Vampire Elise Sylas returns home from
college to attend the funeral of her sire, Anton Sylas.
There she meets her father’s close friends and business
managers, two wolf shape-shifters, Ace and Verne. The
attraction is immediate.
During the reading of the will, Elise
finds she’s been left Anton’s lumber business, though she’s
advised to immediately sell to the villain of the story,
vampire Justus Trenton. Being the spunky thing she is, she
refuses the industrialist’s offer.
Ace and Verne are both alpha wolves.
Ace handles the business operations while Verne takes care
of the loggers. Though they have no proof, the wolves
believe Anton’s traffic accident and decapitation was a
thinly-concealed murder. Bunking with Elise is a convenient
way to protect her from Justus’ henchmen and share in lusty
When a suspicious fire rips through
their woods and a masked man attempts to shoot Elise, the
wolves must turn to Pax Julien, sire of the heir to the
Vampire Nation, in the hopes the environmentalist will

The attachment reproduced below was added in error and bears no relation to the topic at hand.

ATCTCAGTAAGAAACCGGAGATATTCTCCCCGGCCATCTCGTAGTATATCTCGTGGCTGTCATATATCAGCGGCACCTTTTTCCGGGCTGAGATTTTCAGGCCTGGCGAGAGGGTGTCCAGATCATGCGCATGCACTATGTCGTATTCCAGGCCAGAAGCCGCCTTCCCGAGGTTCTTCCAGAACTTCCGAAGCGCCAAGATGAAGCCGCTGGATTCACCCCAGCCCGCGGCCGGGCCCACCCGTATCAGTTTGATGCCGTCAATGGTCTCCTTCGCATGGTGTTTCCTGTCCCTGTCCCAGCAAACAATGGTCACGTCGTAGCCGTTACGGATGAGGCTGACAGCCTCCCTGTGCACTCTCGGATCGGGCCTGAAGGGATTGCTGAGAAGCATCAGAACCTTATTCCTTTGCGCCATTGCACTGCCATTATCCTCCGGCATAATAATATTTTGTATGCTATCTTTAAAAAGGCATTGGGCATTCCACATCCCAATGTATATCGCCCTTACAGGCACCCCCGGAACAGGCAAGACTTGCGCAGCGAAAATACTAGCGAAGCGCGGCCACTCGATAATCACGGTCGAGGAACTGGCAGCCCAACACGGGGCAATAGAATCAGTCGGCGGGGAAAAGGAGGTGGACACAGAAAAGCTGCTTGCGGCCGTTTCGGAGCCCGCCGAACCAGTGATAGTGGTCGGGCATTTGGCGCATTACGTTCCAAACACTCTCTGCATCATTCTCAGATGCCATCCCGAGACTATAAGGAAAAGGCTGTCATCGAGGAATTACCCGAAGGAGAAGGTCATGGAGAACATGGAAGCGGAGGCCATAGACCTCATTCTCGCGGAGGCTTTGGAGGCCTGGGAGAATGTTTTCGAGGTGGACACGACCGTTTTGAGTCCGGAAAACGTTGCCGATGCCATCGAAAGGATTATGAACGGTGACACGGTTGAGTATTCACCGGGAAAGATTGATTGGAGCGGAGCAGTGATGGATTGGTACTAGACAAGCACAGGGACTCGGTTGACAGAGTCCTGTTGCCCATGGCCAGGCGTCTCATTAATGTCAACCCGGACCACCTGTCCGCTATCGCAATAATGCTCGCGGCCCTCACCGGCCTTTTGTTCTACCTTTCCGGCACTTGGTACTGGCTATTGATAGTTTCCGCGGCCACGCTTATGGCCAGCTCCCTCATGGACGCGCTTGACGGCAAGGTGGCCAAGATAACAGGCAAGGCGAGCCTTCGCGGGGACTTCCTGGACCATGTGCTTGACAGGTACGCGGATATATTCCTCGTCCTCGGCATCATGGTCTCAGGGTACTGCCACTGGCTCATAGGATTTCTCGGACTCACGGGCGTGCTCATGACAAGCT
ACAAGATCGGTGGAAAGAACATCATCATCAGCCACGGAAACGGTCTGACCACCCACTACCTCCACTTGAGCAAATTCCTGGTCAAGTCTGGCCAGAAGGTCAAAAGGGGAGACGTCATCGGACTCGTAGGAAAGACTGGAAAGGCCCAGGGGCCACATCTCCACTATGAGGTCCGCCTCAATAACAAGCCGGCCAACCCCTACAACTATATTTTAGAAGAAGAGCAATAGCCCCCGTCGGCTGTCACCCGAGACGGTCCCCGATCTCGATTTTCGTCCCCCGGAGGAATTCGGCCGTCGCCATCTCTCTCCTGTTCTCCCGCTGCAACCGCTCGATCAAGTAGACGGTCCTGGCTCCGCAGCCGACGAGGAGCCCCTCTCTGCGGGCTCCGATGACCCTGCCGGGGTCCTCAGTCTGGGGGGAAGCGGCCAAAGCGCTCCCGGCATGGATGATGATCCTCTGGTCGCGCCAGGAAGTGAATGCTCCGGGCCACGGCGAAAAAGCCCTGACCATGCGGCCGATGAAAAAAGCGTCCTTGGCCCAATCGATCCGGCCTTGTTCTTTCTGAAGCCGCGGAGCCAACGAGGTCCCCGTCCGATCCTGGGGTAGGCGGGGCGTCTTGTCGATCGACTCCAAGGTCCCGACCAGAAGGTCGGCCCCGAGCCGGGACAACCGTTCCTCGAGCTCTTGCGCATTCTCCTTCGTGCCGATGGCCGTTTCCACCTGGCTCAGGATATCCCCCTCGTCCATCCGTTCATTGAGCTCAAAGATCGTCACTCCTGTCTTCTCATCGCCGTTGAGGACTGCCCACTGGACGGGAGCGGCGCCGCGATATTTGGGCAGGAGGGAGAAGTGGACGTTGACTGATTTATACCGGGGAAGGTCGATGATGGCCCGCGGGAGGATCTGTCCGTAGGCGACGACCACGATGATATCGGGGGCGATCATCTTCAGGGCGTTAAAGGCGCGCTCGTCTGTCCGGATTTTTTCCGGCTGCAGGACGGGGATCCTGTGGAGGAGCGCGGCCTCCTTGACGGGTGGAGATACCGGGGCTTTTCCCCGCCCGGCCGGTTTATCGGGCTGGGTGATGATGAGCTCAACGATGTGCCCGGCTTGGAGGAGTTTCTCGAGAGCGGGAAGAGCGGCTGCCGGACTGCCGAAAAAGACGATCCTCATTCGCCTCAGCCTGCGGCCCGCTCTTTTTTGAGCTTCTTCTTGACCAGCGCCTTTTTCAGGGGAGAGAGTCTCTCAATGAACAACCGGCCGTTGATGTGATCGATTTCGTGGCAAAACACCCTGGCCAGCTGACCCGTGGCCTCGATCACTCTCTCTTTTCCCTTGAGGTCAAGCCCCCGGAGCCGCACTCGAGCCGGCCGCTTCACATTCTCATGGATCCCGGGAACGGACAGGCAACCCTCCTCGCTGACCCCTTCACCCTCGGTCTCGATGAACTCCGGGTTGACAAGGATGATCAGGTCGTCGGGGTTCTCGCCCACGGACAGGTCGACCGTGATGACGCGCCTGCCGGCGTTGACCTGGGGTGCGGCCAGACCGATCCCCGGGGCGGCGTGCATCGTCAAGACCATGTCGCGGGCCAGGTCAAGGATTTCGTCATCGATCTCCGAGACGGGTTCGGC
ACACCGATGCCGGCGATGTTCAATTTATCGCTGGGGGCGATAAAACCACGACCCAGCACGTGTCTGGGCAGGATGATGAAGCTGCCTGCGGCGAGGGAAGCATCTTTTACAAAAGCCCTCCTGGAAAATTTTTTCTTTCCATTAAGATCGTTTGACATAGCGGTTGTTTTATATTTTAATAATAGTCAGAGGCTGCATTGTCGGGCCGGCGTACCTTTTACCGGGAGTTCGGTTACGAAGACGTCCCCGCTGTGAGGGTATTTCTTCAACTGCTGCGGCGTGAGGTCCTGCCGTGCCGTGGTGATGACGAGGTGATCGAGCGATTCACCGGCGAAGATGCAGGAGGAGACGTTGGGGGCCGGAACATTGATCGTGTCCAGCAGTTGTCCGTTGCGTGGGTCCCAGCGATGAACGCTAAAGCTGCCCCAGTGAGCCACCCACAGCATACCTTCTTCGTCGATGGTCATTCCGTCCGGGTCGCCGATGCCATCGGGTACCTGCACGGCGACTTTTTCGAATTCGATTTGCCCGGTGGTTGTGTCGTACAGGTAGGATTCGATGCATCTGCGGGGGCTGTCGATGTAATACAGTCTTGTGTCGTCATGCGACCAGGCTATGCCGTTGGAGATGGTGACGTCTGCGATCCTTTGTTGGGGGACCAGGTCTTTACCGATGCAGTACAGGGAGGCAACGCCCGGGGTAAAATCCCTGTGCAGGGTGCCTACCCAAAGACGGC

convince his lover to investigate Justus.
Despite the incredibly bad cover
art—poor Elise looks like a badly done transvestite—this
short carnal ménage (as the title hints) packs a lot into a
little package. Ace and Verne are suitably attractive and
well-rounded characters. Elise’s self-confidence is a breath
of fresh air in a genre that often places women in either
the victim corner or the bad-ass chick ring. Elise is
neither, nor does she do things that make you want to whack
her and cheer for the villain. Carnal Inheritance
provides a sprinkling of everyone’s favorite paranormal
creatures, vampires and werewolves, without complicating the
storyline with back plot and lengthy explanations of
supernatural beings. Bravo, Kate Hill.